Iconic Blackfoot Diner turns 60

The Blackfoot Truckstop Diner celebrates it's 60th Anniversary in Calgary.

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Iconic Blackfoot Diner turns 60

On weekends, patrons of Calgary’s much-loved Blackfoot Diner are lined up out the door.  The Inglewood landmark serves up legendary breakfasts, sensational hot turkey sandwiches and the finest flapper pie in the West.  You know a restaurant must be good when it’s about to celebrate 60 years of good food.

Going back to 1956, the first diner was called the Royalite Oil after the Calgary company that built the Blackfoot Truck Stop in Inglewood, built at the same time Blackfoot Trail was completed. Blackfoot Trail was the original highway by-pass, taking traffic from Macleod Trail to Southland Drive, then east to Blackfoot Trail and north to Highway 2 or east on the Trans Canada.  The original building was across the parking lot from where the current restaurant stands today. The Royalite itself was one of the few cafés outside of the city centre. It was a 30-seat café with a capacity of just 80 customers until another room was added in the 1970s.

Royalite executives who were patrons of the Wave Coffee Shop in Calgary noticed two hard-working waitresses, sisters from small town Alberta, and offered them a job running their new diner. Elvira and Edna from Wimborne had moved to Calgary to seek their fortune and between the two of them they built the Blackfoot Diner into a legend. 

In the early days, neither sister droved or owned a car.  They bought groceries and carried them to the diner on the bus no matter what the weather.

The regulars swear by the shepherd’s pie but the longevity of this city landmark is more than just about the good food.  Edna in particular was responsible for the six decades of success with a passion for people and paying it forward.  She passed away five years ago but her daughter, Roxanne is carrying the torch along with co-owner Tanyia Brown.  Like many of the staff members throughout the years, Edna’s kids worked in the diner and when they were too young to work, they often brought pillows and blankets in and took naps in the storage room while the parents and older siblings worked.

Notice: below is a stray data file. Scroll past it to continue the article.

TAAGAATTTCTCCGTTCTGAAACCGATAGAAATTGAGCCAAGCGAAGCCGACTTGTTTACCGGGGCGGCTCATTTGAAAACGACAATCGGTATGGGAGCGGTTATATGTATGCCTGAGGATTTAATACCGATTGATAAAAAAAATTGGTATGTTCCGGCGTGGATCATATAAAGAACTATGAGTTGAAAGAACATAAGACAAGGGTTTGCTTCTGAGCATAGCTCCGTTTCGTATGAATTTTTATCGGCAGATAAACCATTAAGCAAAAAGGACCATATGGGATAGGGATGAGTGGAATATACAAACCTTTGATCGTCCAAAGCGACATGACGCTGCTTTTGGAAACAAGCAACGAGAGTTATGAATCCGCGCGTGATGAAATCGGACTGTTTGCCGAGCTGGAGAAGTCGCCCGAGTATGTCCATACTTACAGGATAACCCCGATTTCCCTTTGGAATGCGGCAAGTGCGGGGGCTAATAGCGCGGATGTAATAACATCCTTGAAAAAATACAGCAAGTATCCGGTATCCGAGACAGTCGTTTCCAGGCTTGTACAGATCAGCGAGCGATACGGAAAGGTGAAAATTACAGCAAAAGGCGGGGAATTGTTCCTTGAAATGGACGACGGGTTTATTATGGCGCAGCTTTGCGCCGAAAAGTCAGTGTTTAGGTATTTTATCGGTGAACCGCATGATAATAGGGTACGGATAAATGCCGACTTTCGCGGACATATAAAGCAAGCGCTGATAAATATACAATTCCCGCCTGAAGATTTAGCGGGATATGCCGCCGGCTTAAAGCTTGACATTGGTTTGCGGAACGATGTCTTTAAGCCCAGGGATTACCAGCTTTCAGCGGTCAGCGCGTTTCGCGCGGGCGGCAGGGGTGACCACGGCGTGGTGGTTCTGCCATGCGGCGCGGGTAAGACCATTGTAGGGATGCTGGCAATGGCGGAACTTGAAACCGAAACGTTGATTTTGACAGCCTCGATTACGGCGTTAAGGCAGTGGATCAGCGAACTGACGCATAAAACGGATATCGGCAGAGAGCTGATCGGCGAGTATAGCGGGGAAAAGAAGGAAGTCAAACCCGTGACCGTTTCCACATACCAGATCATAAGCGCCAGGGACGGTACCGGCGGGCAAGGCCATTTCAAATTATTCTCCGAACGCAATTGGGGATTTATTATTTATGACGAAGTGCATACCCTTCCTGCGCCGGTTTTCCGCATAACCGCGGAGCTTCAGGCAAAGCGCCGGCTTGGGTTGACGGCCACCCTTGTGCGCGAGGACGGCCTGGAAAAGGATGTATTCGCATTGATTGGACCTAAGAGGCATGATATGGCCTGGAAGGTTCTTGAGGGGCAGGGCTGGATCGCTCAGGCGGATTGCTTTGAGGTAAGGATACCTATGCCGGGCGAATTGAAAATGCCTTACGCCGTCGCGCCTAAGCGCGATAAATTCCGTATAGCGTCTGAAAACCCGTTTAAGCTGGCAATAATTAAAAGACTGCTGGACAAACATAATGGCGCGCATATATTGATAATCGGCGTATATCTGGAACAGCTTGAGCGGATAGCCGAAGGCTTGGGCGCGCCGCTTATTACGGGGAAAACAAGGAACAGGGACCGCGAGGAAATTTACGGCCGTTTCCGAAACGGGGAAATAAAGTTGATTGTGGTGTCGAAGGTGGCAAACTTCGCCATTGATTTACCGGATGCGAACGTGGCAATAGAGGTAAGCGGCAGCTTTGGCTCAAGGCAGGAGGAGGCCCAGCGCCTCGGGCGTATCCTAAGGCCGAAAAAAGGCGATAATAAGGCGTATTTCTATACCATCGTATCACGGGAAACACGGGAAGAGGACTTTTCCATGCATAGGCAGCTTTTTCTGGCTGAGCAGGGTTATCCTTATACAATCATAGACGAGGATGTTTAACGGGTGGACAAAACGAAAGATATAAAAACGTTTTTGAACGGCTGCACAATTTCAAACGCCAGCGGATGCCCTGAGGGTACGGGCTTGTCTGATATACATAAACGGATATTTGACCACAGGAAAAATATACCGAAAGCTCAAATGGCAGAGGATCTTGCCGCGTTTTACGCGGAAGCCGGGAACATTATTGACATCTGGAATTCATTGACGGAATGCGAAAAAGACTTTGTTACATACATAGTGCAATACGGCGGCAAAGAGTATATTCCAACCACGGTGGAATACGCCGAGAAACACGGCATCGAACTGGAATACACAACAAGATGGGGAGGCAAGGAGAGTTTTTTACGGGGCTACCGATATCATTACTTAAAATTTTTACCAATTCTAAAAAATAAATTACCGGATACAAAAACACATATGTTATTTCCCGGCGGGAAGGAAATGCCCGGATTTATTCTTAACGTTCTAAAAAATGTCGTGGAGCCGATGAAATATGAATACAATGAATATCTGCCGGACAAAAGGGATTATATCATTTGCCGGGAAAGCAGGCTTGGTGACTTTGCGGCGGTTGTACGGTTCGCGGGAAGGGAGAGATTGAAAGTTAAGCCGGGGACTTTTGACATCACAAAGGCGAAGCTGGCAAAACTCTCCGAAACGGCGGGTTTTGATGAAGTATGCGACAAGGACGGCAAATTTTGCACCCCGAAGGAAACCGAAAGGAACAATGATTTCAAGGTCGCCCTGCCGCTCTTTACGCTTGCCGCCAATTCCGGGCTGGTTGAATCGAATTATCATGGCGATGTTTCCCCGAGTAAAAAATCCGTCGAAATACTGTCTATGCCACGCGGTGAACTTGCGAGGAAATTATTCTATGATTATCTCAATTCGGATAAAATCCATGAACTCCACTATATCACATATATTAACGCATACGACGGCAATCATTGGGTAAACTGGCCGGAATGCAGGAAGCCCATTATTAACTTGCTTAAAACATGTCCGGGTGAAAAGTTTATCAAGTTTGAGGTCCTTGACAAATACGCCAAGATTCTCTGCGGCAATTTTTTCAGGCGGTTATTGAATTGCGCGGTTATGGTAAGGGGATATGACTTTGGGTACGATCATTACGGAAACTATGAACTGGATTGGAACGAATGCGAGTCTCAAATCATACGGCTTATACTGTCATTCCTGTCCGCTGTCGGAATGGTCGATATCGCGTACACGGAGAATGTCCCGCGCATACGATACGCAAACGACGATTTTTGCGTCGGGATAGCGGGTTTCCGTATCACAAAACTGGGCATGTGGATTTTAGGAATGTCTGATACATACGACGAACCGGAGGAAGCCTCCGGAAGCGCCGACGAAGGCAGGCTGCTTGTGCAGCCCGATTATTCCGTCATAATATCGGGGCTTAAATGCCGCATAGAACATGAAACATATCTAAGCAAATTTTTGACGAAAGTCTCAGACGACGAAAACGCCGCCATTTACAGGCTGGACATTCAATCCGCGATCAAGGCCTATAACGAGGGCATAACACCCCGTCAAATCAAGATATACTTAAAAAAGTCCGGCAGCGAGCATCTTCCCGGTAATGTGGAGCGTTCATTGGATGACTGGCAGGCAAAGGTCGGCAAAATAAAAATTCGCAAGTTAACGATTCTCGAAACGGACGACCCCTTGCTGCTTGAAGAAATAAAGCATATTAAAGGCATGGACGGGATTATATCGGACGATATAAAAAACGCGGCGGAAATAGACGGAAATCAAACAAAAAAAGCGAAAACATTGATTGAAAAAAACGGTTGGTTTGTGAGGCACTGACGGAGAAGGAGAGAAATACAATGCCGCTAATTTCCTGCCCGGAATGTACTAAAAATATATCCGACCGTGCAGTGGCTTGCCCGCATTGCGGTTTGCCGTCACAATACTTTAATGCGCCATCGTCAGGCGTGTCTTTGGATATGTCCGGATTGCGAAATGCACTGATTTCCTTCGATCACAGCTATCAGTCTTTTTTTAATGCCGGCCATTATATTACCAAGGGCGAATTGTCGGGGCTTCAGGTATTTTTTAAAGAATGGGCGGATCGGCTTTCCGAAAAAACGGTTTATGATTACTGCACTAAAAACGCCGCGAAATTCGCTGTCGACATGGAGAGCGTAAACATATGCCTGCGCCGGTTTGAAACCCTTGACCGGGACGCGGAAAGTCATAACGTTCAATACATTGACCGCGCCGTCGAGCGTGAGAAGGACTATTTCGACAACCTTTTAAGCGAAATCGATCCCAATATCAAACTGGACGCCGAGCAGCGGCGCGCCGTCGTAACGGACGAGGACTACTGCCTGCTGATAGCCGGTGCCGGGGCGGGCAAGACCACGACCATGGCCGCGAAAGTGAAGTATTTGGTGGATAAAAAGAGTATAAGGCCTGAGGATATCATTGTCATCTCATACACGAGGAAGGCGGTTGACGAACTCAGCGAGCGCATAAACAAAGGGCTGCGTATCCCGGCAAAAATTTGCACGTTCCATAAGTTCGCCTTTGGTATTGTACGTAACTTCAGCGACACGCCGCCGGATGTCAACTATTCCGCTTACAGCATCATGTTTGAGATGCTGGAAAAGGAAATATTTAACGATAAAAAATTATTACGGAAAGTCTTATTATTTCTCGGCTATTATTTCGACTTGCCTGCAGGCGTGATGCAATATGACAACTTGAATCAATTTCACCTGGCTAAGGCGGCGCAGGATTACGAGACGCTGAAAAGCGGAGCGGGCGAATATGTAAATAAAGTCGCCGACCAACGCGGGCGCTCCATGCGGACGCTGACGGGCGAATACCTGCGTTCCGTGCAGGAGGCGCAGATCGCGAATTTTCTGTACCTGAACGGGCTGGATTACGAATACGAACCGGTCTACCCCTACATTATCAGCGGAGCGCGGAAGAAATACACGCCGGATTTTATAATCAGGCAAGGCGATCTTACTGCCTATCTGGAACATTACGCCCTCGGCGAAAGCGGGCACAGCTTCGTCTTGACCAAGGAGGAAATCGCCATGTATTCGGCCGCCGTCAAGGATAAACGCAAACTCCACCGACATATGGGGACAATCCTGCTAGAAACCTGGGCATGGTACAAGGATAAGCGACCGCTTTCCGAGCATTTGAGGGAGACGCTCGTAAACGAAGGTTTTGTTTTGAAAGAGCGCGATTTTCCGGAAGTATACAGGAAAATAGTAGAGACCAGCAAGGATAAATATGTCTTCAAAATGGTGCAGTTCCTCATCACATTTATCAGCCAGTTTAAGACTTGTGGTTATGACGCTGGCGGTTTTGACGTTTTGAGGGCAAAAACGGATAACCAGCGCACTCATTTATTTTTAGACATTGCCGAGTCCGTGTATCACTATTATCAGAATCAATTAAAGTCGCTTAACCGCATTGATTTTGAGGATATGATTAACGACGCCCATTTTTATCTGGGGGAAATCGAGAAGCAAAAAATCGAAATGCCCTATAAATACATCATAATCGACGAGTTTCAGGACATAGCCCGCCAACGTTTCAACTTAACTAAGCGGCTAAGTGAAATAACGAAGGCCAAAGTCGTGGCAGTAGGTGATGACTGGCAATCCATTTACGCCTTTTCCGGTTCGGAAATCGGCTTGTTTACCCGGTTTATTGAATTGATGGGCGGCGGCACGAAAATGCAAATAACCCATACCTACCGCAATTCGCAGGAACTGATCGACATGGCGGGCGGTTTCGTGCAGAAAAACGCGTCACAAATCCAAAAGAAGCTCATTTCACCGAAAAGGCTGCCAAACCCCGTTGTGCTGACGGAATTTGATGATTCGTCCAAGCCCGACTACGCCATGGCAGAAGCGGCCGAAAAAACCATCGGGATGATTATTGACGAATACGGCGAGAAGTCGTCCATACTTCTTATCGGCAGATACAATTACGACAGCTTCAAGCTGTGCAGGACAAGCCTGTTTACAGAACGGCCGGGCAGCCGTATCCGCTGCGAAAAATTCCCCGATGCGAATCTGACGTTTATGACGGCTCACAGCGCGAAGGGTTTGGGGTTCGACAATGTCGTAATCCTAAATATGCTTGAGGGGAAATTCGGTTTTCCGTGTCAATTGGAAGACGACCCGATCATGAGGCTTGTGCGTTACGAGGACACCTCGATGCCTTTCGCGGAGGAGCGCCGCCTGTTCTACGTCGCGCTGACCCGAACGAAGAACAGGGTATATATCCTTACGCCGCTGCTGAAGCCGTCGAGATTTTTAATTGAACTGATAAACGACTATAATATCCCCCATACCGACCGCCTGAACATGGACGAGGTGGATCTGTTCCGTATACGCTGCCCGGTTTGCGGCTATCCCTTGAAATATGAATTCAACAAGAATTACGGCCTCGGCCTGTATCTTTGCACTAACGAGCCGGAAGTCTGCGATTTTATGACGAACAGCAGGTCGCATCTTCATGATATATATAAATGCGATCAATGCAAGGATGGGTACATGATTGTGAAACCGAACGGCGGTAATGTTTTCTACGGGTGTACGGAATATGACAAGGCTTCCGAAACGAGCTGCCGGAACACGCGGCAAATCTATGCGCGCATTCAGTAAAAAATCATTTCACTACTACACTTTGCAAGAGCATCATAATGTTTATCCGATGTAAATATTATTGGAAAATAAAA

Long-time staff members and regular customers refer to the diner as “Cheers”, where everyone knows your name.  It’s been a 24-hour a day restaurant for least 55 of the 60 years it’s been open.  The only time it was closed, and barely closed at that, was when the 2003 film Undercover Christmas used the Blackfoot Diner as a location.  The production crew talked Edna into closing the restaurant to the public for at least six hours.  She finally relented, although the kitchen was still open for back door takeout orders.  Staff even brought their families to the diner for Christmas dinner.

Today, the Blackfoot Diner has room for 250 customers. Wednesdays are liver and onions day.  Soup is still homemade.  Everything is the same as Edna left it, with a toy train running the track, jukeboxes, Hollywood memorabilia and lots of other collectibles.  A 60th birthday party will be held by the owners and family of Edna Taylor on June 15.

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